[Haskell-cafe] Crash!

Robert Greayer robgreayer at yahoo.com
Sat Oct 25 15:38:46 EDT 2008

--- On Fri, 10/24/08, Derek Elkins <derek.a.elkins at gmail.com> wrote:
> > Just what is the concise, compelling, unembellished
> claim regarding
> > Haskell's inherent robustness?
> The concise, compelling, unembellished claim is: if your
> "pure*" Haskell
> program segfaults (or GPFs) then it's the
> implementation's fault, not
> yours. [unless your OS/Arch is stupid]
> This isn't unique to Haskell, every memory-safe
> language has it.
> * "pure" as in "100% pure Java" which
> has similar claims

But Java's 'claim' actually works out to be easier to reason about: generally, with Java, no matter what 3rd party code you are using, without looking at the source, you know the only way (excluding a JVM/platform bug) that your code will segfault or otherwise corrupt the runtime system is if the 3rd party code includes native libraries (i.e. is non-100% pure Java -- the third party code is more than just collection of jar files).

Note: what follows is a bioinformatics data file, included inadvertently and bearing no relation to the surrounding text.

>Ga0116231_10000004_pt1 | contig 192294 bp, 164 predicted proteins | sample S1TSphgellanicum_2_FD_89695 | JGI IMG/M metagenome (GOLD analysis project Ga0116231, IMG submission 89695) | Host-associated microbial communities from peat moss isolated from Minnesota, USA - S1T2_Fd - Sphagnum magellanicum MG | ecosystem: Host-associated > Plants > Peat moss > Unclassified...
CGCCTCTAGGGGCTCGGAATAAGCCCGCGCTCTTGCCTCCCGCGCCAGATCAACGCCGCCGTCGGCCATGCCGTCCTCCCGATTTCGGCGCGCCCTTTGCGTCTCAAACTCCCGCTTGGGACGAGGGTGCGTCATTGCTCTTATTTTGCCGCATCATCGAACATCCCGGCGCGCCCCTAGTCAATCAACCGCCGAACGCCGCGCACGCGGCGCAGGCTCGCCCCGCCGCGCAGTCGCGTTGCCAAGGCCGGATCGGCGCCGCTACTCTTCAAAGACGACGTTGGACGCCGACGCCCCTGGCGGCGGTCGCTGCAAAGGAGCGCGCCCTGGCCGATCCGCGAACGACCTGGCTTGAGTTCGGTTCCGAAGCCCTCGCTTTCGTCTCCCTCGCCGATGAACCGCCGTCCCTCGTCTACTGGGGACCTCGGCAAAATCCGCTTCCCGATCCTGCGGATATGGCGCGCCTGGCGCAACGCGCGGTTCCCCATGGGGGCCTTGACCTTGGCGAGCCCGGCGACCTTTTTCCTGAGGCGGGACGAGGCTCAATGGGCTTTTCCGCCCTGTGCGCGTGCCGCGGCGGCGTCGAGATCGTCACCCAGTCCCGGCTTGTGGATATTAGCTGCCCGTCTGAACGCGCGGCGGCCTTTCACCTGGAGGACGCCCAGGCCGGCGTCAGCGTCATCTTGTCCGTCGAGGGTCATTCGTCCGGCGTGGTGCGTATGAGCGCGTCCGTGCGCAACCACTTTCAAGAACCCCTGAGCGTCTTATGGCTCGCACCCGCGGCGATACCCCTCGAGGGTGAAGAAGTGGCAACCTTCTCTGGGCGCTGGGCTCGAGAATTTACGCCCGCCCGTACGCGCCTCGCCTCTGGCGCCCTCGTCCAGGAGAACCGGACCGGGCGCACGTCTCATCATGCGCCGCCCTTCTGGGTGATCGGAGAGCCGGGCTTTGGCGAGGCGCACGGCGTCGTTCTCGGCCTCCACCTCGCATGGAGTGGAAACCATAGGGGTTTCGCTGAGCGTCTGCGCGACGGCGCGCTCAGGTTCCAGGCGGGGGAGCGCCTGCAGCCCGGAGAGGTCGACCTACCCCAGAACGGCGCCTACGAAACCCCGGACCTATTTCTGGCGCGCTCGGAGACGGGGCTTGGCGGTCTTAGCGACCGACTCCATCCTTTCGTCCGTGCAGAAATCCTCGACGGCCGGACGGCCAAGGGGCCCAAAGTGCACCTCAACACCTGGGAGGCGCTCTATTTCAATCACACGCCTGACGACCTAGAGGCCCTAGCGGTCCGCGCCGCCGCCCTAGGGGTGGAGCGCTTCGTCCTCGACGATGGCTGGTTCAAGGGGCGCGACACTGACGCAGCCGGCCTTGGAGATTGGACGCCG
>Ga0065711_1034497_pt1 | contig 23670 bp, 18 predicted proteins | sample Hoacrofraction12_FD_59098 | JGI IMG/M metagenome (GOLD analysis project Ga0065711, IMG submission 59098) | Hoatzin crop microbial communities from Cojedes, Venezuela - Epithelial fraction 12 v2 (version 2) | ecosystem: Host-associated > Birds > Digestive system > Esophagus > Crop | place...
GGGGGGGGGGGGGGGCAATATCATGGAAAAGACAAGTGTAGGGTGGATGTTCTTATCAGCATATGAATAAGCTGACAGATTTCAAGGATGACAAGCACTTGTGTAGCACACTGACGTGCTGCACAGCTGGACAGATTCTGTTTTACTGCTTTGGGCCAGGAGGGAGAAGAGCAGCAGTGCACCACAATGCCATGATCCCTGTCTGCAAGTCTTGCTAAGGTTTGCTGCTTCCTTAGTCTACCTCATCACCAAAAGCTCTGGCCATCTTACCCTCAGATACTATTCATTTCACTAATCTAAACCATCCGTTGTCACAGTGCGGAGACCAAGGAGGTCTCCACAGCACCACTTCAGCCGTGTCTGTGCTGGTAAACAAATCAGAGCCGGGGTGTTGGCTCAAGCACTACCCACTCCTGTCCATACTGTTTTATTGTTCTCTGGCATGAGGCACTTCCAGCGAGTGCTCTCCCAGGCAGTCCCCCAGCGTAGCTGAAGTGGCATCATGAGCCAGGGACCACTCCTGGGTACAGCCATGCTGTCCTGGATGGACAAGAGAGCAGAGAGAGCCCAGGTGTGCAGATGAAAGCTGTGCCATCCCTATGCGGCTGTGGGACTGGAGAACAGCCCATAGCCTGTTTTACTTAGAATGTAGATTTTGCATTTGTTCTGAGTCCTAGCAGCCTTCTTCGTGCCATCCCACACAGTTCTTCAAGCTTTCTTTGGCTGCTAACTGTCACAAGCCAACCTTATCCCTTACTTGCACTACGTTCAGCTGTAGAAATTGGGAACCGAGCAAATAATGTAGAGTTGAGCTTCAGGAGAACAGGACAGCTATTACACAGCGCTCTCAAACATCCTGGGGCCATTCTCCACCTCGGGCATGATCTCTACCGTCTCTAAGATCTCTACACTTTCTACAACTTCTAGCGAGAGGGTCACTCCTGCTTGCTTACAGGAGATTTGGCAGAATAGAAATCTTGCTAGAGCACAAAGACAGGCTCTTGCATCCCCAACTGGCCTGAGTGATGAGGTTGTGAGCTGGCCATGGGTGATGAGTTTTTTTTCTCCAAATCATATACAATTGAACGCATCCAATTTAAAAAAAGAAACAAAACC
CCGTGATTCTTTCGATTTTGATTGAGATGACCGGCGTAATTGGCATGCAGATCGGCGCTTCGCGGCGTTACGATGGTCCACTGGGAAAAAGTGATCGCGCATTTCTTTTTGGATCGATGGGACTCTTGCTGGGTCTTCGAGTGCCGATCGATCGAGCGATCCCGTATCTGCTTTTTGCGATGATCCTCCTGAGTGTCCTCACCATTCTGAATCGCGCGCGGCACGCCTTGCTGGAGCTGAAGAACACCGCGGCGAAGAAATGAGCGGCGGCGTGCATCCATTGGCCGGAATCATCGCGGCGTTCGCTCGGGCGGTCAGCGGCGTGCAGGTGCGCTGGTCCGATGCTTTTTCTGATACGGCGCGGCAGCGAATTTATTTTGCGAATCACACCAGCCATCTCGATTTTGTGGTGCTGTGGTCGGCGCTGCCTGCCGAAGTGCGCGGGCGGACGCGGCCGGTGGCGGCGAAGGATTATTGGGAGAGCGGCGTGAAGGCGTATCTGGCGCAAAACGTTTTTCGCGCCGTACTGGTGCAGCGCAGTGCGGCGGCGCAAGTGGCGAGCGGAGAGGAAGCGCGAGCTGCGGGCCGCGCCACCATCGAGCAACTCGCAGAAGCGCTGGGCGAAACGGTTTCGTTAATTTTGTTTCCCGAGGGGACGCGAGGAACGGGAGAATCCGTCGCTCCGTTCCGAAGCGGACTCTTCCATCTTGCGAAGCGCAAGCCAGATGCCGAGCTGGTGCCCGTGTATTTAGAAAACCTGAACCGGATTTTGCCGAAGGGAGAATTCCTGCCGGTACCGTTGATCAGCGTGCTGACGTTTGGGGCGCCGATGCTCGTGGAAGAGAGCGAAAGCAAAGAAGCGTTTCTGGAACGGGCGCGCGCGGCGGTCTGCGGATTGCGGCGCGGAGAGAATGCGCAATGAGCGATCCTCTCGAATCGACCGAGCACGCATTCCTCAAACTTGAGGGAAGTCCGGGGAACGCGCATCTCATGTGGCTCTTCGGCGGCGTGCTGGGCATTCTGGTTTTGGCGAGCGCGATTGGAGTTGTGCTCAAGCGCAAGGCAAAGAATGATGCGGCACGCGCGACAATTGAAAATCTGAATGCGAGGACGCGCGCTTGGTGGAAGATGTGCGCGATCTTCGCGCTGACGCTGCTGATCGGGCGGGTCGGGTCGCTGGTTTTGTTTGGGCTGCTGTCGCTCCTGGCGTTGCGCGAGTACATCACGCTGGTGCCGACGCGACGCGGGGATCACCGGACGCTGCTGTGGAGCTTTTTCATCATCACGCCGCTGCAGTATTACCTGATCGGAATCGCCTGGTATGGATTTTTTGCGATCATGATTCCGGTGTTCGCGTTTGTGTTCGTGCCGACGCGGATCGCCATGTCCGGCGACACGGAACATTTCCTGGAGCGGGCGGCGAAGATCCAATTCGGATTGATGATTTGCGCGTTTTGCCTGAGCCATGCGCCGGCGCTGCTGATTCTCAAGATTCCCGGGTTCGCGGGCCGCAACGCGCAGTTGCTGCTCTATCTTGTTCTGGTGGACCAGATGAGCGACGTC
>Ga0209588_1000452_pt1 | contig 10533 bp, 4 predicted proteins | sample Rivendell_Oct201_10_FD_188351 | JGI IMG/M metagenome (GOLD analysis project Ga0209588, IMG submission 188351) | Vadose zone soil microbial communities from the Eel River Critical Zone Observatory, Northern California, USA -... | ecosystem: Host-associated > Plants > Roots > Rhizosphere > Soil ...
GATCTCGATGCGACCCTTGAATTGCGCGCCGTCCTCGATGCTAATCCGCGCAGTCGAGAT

Whereas with Haskell code, you can't really know if it is safe (in this sense) without looking at the code in the Haskell libraries you're using.  A library that is 100% Haskell can be doing unsafe things *in Haskell*.  Further, many safe Haskell libraries require the use of 'unsafe' functions, so there's no (afaik) simple rubric for determining if a library is safe, and hence whether a program will be segfault (or memory corruption) free.

With the advent of the 'haskell platform' it seems to me that the situation could improve -- given that the platform has been 'blessed', you could reason that as long as you stick to libraries that are in the platform or libraries that are free of 'unsafe' functions or FFI (or any other known pitfalls), you've got a safe executable (and then, if it segfaults, you can blame the platform).  It would be extremely clever if your build tool could take advantage of this and tell you whether your executable was 'safe' in this sense, based on its analysis of the packages (or even functions) used to build it.  (Or perhaps this is already a solved problem and I just don't know about it!)


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